Shinko 705 Adventure Touring Tyres tested

Shinko tyres CFMoto

Shinko tyres review by tyre expert Dale Schmidtchen

The standard tyres on our long-term review CFMoto 650 MT have been my only real complaint about the hardy bike which is now coming up to 4000km.

It came fitted with Chinese-made Cheng Shin Tire (CST) Adreno radials which worked well on dry sealed roads, but were inadequate on any other surface.

Shinko tyresShinko tyres CFMoto

I had been looking around and there wasn’t much on the market that actually fitted the bike as a matched pair.

Wheel size was the main problem with a 17-inch front (unusual on an adventrue bike) and the odd 160/60R17 rear combination.

However, Bruce Collins Enterprises came to the rescue with the suggestion of a pair of South Korean Shinko 705 Series Adventure Touring tyres.

Shinko Tyres bought the almost new radial tyre plant from Yokohama Tire Japan in the late 1990s.  They have since become one of the most versatile and innovative tyre manufacturers in today’s market.

So we chose a 120/70R17 front ($147) and 170/60R17 rear ($212).

Ivan and Louie at Tyres4Bikes, Brisbane, handled the fitting duties with their usual professional and friendly service.Shinko tyres CFMoto

They settled on 34psi in the front and 38psi in the rear for pressures.

The 705 Series tread pattern gave the bike an instant look of aggression, credibility and capability.

First thing I noticed as I rode home was that the steering was more stable and turns were more deliberate.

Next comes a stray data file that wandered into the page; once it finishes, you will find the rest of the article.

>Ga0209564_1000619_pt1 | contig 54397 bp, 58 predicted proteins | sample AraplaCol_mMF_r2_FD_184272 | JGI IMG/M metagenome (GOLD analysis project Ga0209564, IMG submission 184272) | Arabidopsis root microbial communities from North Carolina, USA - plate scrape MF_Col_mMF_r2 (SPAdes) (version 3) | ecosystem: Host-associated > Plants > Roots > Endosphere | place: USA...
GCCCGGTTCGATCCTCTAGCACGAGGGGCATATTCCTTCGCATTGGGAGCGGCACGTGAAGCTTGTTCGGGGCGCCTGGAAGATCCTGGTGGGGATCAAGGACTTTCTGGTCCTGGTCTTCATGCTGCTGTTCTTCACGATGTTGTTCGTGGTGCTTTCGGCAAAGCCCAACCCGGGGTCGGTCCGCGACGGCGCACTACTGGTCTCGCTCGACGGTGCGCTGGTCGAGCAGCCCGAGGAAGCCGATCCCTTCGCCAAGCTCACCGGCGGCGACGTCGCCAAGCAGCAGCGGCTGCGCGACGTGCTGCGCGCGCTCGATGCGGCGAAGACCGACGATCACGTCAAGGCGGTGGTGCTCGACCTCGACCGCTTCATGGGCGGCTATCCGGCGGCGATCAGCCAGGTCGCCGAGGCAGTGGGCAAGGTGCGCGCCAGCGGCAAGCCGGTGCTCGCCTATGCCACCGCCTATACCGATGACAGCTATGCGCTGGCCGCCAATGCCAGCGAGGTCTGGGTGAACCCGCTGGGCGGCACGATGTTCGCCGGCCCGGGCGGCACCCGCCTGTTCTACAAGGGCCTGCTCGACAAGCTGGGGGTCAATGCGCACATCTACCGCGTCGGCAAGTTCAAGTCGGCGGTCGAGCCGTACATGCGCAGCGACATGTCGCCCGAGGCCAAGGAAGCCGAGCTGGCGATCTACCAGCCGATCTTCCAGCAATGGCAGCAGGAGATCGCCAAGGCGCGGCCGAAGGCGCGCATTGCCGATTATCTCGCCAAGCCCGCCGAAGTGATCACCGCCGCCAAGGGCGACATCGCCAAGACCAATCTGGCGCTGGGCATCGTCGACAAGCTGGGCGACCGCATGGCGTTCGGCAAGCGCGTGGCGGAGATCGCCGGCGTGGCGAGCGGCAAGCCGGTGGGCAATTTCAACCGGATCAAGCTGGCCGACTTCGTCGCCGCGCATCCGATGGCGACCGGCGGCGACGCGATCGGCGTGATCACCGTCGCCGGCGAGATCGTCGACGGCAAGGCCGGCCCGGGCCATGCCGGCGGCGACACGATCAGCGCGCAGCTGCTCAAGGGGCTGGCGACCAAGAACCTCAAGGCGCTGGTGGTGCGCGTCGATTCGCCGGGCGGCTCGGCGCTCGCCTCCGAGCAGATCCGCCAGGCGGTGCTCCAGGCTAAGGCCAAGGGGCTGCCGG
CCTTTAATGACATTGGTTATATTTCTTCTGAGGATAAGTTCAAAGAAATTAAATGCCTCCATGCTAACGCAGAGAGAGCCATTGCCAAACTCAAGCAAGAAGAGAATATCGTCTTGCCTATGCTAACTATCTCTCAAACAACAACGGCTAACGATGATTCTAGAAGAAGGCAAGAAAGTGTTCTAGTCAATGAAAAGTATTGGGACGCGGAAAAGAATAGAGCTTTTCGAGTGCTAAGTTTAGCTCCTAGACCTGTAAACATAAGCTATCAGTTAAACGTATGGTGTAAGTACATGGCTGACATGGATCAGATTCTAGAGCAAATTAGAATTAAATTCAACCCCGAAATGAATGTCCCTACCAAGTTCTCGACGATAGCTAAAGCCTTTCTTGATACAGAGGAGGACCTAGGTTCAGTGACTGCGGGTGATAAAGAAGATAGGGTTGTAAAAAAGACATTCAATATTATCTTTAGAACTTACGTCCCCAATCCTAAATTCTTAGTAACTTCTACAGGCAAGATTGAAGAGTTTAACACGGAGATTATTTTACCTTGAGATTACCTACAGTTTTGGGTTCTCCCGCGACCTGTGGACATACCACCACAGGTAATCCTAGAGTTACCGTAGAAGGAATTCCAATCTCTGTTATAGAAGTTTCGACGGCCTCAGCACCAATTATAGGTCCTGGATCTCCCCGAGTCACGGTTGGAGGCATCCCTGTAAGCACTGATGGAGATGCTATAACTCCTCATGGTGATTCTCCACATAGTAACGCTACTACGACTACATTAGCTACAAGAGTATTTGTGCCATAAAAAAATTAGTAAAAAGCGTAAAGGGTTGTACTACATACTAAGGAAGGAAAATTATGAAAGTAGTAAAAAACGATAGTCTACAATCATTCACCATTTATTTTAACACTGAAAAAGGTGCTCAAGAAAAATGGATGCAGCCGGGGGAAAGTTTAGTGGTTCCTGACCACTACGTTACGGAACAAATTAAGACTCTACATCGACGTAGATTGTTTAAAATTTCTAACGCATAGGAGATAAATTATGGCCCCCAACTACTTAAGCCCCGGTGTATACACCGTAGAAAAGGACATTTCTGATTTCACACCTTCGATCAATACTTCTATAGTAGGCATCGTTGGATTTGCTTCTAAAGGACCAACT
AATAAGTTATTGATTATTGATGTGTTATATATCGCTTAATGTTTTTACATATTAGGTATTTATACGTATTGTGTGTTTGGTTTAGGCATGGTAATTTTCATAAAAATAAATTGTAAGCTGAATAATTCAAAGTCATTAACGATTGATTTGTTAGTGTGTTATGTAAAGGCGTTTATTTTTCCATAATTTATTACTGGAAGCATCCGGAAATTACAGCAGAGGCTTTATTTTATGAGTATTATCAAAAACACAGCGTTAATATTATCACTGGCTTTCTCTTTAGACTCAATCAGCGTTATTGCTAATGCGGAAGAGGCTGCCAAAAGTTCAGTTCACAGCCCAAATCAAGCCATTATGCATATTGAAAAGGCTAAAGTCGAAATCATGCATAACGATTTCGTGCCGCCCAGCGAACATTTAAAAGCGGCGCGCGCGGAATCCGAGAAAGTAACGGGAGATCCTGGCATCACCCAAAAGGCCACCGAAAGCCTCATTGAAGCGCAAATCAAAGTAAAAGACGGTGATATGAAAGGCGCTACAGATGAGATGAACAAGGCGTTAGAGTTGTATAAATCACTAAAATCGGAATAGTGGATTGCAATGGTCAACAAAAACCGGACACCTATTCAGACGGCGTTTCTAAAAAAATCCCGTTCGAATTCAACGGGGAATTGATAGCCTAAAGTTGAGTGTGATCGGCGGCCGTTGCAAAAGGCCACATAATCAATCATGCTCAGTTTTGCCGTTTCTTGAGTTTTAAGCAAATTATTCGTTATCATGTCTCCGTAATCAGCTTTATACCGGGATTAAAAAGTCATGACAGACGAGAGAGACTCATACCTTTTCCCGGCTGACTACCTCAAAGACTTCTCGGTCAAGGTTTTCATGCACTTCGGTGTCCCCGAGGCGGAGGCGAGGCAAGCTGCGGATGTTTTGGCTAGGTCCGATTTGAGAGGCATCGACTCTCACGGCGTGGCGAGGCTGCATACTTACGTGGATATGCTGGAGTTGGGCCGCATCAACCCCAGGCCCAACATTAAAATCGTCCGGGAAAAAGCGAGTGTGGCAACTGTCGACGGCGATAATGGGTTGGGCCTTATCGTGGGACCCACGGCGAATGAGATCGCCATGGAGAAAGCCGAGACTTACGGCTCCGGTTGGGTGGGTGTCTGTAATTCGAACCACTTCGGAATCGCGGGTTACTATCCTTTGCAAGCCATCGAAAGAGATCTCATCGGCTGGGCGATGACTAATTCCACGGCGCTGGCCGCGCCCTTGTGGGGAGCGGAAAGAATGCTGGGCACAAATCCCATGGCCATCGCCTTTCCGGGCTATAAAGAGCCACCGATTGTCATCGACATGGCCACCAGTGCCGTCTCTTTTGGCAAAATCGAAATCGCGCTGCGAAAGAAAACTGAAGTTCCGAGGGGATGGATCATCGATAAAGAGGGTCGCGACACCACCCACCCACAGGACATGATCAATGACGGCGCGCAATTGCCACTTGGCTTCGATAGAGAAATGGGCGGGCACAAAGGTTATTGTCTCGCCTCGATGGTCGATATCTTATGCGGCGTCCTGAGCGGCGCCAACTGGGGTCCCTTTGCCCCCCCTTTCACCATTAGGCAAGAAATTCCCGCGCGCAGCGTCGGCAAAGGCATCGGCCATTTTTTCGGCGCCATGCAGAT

Much of this feeling comes from the wider rear, combined with a flatter tread pattern which is common with adventure tyres.

Tyre tread noise is a little louder, but not a major issue. Added vibration from the aggressive tread is not noticeable above 25km/h.

Shinko advise that the tyre is biased towards “80% road” use, and while they perform well there, I also can report excellent off-road manners.

Front and rear braking is now possible on unsealed roads with good feedback and confidence.Shinko tyres CFMoto

On a recent dirt/tar run out to Mount Berryman and Schultz Lookout, I was soon able to power slide out of gravel corners and really start to enjoy this bike in its intended environment.

After a few hundred kilometres, wear hasn’t shown itself to be a problem. We will update later with another review.

Surprisingly, I have noticed a small improvement in fuel economy over the past three tanks of unleaded. That’s unusual as the tyres are noticeably heavier than the road tyres they replaced.

Shinko 705 Series tyres would suit most Adventure riders on mid to large bikes.

10 Comments

  1. Hi Mark thanks for the reply to the price on the c.f. 650mt tyrers I notice the price the next day when I re read it
    Cheers Dale Ebert

  2. Have been following your bike thru mbw, glad your happy with her – you write ‘Surprisingly, I have noticed a small improvement in fuel economy over the past three tanks of unleaded.’ it is possibly the bike getting run in, keep us posted Happy Riding.

    1. Thanks, Andre. I am glad someone is reading my ramblings 🙂 . You are probably correct. The bike started out really tight but continues to loosen and improve with every trip. Interestingly (I hope), I haven’t really noticed any difference in fuel economy or power between 91 and 95 fuel. I normally get the flashing fuel gauge at 280 – 300 km, and it takes around 12 – 13 litres, meaning if the manual is accurate at 18 litres, there should be a safe 350km range before things get desperate.

      1. Thanks, by reading up on this when someone say CFMoto are ‘choose your expletive’ I can say “Dale from MBW doesn’t seem to think so & he owns one” – or alternatively when someone says those CFMoto’s seem ok I can reply “Dale from MBW seems to thinks so as well”. A tent & sleeping bag seem like a good bet to test out the fuel range – 320 one way out & 320 a different way back, just do it safely.

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